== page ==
The implementation of the Action Plans has to be accelerated and the focus shifted from the form to the substance in order for Serbia to fulfill all its obligations and become a member of the European Union by 2025, it was pointed out at the presentation of the coalition prEUgovor six-month report on April 13, 2018 in Media Center in Belgrade. It was concluded that the state should change the approach to reforms in chapters 23 and 24 relating to the Judiciary and fundamental rights and Justice, freedom and security, since no significant progress has been achieved so far, and the situation in some areas is worsened.
The EU Recognizes the Problem of State Capture
Sonja Stojanović Gajić from the Belgrade Center for Security Policy (BCSP) pointed out three changes in the accession negotiations: the clear intention of the EU that it wants Western Balkans "in its backyard," the need to strengthen the cooperation of Serbia's security institutions with the EU, and recognizing the state capture as an essential problem.
Through the recent Enlargement Strategy for the Western Balkans, the European Union for the first time explicitly pointed to the problem of state capture, describing the situation in which informal groups and individuals abuse the channels of government to extract public resources for private purposes, explained Stojanović Gajić. However, the EU has failed to address this diagnosis with the solutions needed to prevent it. Stojanović Gajić pointed to the example of good practice in Macedonia, where the report by EU Special Envoy Priebe showed that the institutions were captured in favor of a small group. The significance of this report is that it draws attention to the core of governance and the quality of democracy rather than a percentage of law compliance. The Enlargement Strategy allows for such reports to be done in other countries, and the coalition prEUgovor urges it to be a priority for implementation of the Strategy.
Stojanović Gajić warned that the future revision of the Action Plans should not be understood only as a shift in deadlines and setting new activities, but a discussion should be opened on how to resolve essential problems in the field of the rule of law. The EU should also focus on the situation in practice and in the new European Commission Report on Serbia needs to demonstrate a changed approach. In addition to the date of the accession, further democratization of society is of key importance, which is coalition prEUgovor’s mission, concluded Stojanović Gajić.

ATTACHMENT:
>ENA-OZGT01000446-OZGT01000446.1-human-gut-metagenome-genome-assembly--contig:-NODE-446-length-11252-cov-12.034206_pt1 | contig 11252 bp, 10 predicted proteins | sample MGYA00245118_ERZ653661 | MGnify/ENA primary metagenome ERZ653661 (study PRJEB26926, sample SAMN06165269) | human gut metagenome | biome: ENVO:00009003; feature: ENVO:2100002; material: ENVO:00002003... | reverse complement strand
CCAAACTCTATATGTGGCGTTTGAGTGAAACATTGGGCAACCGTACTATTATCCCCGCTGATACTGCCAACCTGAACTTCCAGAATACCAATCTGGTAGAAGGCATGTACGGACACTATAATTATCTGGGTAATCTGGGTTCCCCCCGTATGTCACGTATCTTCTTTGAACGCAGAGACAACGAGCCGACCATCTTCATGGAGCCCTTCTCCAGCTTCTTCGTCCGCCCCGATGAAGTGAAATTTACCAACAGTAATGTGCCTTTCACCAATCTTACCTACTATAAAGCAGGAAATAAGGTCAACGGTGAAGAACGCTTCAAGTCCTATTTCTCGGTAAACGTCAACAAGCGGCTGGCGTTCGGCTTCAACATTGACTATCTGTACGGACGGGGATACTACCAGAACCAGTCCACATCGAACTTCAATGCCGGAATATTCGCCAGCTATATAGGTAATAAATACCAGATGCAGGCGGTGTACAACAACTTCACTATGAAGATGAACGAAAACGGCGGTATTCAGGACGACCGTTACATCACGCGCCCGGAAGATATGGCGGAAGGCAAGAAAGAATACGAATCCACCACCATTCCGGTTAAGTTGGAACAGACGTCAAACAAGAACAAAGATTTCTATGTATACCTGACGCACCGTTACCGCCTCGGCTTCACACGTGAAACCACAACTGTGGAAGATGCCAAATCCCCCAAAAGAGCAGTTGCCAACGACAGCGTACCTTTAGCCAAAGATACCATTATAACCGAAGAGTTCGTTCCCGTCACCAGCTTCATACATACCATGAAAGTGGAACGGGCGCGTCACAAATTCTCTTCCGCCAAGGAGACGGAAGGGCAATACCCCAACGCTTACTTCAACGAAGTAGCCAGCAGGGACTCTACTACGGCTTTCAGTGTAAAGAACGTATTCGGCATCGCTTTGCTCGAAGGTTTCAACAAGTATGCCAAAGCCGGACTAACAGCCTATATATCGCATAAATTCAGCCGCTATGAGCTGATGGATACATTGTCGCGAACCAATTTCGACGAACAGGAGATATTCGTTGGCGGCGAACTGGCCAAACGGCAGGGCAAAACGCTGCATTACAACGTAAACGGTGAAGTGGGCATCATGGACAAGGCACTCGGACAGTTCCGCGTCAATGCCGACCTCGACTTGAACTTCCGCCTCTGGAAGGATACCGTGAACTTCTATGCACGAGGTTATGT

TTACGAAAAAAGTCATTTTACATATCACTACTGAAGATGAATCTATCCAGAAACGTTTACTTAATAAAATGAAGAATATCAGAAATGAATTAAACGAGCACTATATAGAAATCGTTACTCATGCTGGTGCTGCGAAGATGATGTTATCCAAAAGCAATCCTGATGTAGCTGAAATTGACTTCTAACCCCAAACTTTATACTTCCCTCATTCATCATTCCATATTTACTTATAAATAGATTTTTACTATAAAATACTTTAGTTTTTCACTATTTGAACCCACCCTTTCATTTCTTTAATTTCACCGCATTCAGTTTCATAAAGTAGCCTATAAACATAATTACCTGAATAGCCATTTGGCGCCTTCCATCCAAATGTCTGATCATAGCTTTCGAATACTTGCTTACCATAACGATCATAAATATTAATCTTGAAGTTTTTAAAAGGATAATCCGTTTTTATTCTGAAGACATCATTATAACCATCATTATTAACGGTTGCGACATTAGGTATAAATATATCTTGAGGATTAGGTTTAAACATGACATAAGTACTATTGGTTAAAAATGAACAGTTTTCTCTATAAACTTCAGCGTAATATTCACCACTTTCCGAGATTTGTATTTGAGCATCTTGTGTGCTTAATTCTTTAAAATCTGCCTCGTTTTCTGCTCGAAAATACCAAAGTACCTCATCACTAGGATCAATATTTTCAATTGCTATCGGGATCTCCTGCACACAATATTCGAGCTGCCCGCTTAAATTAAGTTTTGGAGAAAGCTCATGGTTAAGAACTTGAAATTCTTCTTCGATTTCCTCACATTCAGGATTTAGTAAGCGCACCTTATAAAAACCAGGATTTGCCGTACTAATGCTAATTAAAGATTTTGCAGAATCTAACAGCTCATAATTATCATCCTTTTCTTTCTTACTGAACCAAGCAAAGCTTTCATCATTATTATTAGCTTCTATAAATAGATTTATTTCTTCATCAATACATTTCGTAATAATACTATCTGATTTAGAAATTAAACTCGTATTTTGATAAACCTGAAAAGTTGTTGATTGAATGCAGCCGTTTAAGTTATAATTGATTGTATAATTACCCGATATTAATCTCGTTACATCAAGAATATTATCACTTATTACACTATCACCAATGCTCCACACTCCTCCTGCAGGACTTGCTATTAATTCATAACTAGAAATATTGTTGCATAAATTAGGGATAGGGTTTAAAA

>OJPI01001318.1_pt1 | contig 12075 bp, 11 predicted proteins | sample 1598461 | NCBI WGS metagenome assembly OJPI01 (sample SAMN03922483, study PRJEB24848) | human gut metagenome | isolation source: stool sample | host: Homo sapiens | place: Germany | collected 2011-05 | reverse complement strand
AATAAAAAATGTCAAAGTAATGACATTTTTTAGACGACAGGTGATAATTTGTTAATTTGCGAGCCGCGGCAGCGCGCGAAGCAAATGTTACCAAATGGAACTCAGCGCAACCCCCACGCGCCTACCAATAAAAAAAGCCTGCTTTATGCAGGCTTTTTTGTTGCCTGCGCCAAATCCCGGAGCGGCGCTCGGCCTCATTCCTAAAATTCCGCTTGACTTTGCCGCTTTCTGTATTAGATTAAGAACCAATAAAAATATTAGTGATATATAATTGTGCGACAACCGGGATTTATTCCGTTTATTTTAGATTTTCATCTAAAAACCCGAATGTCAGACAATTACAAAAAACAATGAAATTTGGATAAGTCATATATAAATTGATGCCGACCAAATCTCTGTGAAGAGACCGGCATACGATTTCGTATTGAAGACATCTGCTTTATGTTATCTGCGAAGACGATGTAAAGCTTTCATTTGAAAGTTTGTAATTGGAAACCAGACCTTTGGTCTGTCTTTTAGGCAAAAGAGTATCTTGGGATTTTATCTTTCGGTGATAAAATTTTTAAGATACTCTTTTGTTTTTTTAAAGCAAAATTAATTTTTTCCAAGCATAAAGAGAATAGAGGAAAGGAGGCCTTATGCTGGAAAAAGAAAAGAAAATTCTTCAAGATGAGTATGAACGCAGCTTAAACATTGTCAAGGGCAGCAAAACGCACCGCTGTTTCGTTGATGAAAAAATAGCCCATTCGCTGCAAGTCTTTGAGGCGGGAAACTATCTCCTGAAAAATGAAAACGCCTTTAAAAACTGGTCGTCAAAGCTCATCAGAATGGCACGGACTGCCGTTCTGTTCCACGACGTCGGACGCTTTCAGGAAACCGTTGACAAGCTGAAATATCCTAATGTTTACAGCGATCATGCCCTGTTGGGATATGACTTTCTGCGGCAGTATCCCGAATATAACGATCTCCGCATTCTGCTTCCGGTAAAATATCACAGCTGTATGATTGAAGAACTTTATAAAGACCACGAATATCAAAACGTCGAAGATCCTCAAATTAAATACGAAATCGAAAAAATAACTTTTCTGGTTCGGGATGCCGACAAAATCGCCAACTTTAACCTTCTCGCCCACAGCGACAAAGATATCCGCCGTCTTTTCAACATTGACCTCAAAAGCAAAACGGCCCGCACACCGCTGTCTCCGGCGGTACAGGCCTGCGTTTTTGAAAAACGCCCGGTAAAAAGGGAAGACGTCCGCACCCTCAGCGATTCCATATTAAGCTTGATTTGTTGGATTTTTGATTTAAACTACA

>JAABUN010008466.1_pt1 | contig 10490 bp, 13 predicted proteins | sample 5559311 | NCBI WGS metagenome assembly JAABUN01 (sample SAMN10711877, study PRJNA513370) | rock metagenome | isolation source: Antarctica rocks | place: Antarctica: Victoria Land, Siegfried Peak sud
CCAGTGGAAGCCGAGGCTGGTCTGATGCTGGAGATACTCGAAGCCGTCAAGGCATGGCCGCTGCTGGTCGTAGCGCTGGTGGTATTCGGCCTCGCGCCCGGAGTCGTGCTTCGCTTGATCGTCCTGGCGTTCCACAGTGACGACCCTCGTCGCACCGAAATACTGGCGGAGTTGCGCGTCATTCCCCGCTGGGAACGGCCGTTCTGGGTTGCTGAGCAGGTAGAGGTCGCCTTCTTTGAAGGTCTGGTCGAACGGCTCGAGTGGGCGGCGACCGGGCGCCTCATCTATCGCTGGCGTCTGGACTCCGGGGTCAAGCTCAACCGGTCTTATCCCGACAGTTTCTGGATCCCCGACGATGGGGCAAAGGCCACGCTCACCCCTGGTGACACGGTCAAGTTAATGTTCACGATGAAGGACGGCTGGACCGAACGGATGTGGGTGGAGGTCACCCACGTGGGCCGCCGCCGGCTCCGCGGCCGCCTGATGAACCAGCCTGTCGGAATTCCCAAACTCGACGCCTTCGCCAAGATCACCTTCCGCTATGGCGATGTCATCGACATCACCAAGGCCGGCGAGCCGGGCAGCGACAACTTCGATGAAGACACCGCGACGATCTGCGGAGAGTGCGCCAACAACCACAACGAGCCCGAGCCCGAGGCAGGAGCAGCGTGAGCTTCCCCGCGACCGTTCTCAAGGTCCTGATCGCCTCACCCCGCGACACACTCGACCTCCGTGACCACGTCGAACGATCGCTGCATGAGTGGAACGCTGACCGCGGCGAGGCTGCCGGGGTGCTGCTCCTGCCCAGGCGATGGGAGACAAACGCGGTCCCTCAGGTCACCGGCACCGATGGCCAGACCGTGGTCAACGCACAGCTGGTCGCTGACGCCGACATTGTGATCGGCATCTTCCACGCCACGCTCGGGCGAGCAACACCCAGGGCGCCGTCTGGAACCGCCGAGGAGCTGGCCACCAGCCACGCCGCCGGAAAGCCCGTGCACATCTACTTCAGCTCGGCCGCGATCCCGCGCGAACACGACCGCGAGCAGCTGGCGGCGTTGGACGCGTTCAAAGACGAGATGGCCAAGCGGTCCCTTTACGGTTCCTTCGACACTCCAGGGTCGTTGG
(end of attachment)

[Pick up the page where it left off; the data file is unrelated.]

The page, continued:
Stojanović Gajić pointed to Amendments to the Law on Free Access to Information of Public Importance that would reverse the level of protection of rights guaranteed by the existing law.
"Among other things, proposed changes stipulate that publicly owned companies that have changed their status, and which have large public natural resources, are exempt from requests for free access to information. This can be detrimental to preventing potential corruption, and also cause the lack of timely identification of management errors," said Stojanović Gajić.
Investigative Journalism Endangered by Law Changes
Branko Čečen from the Center for Investigative Journalism of Serbia (CINS) agreed that the proposed amendments to the Law on Free Access to Information of Public Importance will disable the work of investigative journalists, as the deadline for obtaining the requested document can be extended to 2 years. CINS sends around 2000 requests for access to information to the national authorities annually, which are necessary sources for a reliable story.
"Nothing will remain of investigative journalism in Serbia if the proposed amendments to the Law on Free Access to Information are adopted," Čečen warned. The poor state of the media and the announced amendments to the Law are not good examples of changes in a country that should be a full member of the EU in 2025.
Čečen illustrated the phenomenon of state capture with the case of excessive control of media outlets, among which Južne vesti are currently under attack. These inspections are also reflected in the European Commission Report for 2017. Despite this report, Čečen emphasized, media financing is still dramatically dropping.